Munroe Center for Social Inquiry

Each academic year, the Ruth and Lee Munroe Center for Social Inquiry continues the pursuit of interdisciplinary learning and public inquiry embodied by the lives and service of two of Pitzer’s most distinguished and beloved professors, the late Robert “Lee” Munroe, research professor of anthropology, and the late Ruth Hagberg Munroe.

2023 Munroe Center for Social Inquiry Director Professor Jesse Lerner

Fall 2023: Apologies, Reparations, and Restitution

“Memories of the World War II Mass Incarceration and Japanese American Redress Activism” – Alice Yang
September 5, 2023 4-5:30 p.m. (PST)

 This talk analyzes the movement to obtain redress for the mass removal and incarceration of Japanese Americans during World War II. Multiple generations of Japanese Americans participated in three campaigns that culminated in the passage of the Civil Liberties Act of 1988 providing an official apology and individual payments of $20,000 to surviving former incarcerees. This movement reflected the impact of multiracial activism in the 1960s and 70s, pilgrimages to former camp sites, commemorations, and political campaigns to educate the public about the wartime injustice. It examines the role of Japanese American researchers, grassroots activists, and leaders in a class action lawsuit and legislative lobbying efforts. It also explores the legacy of this movement and the ways Japanese Americans continue to invoke the history of the mass incarceration to support other groups seeking redress.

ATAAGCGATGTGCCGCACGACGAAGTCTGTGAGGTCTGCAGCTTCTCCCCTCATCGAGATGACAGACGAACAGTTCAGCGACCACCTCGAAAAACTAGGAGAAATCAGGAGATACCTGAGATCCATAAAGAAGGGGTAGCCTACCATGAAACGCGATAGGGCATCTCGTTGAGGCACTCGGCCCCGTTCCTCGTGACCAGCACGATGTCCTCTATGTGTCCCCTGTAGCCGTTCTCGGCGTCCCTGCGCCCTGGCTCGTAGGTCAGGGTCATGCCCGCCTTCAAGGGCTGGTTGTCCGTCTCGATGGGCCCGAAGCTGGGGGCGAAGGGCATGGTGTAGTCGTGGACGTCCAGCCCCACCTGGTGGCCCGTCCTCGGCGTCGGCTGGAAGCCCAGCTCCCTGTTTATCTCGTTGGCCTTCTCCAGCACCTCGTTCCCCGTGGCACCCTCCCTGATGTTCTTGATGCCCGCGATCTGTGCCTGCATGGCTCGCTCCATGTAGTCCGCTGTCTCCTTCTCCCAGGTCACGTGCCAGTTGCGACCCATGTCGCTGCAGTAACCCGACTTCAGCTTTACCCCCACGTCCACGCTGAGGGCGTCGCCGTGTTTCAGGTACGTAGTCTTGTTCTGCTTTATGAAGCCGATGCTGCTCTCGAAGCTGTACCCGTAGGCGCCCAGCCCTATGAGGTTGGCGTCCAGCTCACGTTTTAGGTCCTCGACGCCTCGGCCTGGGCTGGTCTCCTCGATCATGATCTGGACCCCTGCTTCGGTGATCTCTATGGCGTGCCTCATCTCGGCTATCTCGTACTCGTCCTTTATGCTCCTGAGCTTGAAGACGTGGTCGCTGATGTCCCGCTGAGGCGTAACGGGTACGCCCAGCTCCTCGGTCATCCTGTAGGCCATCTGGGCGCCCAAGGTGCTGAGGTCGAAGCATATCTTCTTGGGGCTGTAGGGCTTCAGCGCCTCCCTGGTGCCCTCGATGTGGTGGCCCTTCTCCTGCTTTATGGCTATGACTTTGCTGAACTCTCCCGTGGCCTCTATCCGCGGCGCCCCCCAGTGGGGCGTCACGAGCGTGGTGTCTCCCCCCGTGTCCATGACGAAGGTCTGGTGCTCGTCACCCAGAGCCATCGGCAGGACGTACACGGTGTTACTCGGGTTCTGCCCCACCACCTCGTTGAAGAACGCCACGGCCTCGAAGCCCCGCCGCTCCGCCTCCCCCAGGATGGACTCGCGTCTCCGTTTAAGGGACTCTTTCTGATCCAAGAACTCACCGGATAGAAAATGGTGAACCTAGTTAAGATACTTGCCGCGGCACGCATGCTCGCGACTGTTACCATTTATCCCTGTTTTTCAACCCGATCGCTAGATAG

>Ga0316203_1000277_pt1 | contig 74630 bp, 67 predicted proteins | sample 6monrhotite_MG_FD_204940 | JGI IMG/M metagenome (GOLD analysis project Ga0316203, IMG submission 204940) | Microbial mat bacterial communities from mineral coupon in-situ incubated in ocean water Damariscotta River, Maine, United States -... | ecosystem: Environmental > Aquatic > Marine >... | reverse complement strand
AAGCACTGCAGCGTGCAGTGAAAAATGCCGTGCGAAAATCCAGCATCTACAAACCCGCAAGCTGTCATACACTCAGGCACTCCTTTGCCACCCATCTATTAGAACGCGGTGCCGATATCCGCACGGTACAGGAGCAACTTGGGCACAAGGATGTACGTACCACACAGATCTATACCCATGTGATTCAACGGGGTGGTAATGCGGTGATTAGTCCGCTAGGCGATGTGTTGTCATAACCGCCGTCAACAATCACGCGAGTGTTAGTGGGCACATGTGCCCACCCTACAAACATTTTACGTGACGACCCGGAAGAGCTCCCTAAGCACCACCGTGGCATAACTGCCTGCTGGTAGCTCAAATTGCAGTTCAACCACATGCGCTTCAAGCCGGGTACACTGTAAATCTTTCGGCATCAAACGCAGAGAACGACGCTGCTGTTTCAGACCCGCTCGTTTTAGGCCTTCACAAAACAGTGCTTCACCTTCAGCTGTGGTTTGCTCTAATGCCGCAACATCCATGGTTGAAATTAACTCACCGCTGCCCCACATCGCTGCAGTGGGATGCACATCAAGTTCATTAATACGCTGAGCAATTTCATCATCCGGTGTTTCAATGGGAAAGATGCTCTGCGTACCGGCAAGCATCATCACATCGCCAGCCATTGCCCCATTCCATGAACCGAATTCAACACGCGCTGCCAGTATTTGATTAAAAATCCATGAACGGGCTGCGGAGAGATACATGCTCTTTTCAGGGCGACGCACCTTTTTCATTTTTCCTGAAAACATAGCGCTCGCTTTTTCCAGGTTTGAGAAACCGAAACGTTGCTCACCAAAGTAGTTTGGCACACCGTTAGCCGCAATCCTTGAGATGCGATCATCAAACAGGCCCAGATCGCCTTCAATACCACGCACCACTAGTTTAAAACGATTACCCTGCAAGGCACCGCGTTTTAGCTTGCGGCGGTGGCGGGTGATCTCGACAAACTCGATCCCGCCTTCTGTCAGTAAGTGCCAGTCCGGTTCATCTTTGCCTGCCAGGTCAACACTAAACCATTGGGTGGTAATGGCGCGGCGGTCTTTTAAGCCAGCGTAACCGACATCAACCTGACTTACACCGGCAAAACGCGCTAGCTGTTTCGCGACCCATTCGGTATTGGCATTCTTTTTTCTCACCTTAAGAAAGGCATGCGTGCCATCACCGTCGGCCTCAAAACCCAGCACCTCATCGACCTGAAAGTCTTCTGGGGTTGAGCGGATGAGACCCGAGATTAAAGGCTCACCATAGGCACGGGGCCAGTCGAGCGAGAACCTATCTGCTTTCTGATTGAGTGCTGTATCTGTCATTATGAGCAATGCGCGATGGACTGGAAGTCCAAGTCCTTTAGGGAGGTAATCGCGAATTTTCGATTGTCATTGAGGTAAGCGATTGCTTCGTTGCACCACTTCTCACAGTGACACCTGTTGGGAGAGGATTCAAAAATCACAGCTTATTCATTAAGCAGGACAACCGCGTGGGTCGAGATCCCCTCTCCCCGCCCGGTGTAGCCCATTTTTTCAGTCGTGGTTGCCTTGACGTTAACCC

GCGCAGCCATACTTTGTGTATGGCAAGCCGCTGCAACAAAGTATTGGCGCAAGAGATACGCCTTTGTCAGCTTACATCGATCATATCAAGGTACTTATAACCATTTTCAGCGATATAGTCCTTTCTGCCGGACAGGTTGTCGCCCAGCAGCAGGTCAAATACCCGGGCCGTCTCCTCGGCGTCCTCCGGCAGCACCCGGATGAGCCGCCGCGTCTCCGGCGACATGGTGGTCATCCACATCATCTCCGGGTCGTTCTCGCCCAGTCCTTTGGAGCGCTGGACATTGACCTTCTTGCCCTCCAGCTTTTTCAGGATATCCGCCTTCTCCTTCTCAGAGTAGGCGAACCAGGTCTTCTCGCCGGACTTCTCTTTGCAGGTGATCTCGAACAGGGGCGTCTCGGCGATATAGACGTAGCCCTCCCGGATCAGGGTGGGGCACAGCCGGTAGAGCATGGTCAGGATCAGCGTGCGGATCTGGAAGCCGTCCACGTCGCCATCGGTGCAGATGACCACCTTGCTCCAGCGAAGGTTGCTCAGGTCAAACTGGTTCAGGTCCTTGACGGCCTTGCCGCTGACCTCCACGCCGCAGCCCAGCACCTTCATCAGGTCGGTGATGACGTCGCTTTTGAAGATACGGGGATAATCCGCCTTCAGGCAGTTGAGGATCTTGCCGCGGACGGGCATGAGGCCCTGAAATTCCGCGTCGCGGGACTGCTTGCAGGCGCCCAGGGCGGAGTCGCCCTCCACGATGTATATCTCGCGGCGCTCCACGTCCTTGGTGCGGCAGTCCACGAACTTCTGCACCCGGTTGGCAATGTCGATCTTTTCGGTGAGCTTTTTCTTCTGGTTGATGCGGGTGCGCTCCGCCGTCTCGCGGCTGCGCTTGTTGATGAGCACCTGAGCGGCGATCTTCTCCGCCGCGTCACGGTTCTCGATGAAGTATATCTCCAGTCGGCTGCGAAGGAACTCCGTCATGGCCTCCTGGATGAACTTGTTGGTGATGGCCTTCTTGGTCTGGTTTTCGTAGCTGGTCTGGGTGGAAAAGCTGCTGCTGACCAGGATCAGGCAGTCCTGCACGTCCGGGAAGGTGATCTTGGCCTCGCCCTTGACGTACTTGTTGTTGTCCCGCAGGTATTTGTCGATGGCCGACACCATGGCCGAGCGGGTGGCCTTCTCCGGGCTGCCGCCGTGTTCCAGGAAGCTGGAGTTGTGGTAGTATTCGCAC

Alice Yang is chair of the History Department at the University of California at Santa Cruz and co-directs the Center for the Study of Pacific War Memories.  She is also the oral history co-director of the Okinawan Memories Initiative. Between 2010 and 2020, she served as provost of Stevenson College at UCSC. Her publications include Historical Memories of the Japanese American Internment and the Struggle for RedressMajor Problems in Asian American History (co-editor), and What Did the Internment of Japanese Americans Mean? (editor). She has served as a distinguished lecturer for the Organization of American History and an advisory board member for the exhibit Then They Came for Me: Japanese American Incarceration during World War II and the Demise of Civil Liberties. Her research has been funded by the National Endowment for the Humanities, the Luce Foundation, and the California Civil Liberties Public Education Fund.